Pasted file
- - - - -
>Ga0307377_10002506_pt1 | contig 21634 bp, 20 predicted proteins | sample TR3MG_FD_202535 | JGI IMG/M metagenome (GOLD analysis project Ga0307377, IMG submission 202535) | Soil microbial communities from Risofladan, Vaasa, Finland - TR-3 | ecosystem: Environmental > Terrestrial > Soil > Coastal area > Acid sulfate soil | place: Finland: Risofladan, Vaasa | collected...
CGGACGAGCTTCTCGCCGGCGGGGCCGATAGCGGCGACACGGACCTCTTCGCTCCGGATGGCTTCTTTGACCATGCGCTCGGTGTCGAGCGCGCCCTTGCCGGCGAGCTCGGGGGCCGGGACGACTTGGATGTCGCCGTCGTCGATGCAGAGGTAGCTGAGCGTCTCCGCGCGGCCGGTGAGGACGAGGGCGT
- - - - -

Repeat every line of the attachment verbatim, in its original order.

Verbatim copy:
>Ga0307377_10002506_pt1 | contig 21634 bp, 20 predicted proteins | sample TR3MG_FD_202535 | JGI IMG/M metagenome (GOLD analysis project Ga0307377, IMG submission 202535) | Soil microbial communities from Risofladan, Vaasa, Finland - TR-3 | ecosystem: Environmental > Terrestrial > Soil > Coastal area > Acid sulfate soil | place: Finland: Risofladan, Vaasa | collected...
CGGACGAGCTTCTCGCCGGCGGGGCCGATAGCGGCGACACGGACCTCTTCGCTCCGGATGGCTTCTTTGACCATGCGCTCGGTGTCGAGCGCGCCCTTGCCGGCGAGCTCGGGGGCCGGGACGACTTGGATGTCGCCGTCGTCGATGCAGAGGTAGCTGAGCGTCTCCGCGCGGCCGGTGAGGACGAGGGCGT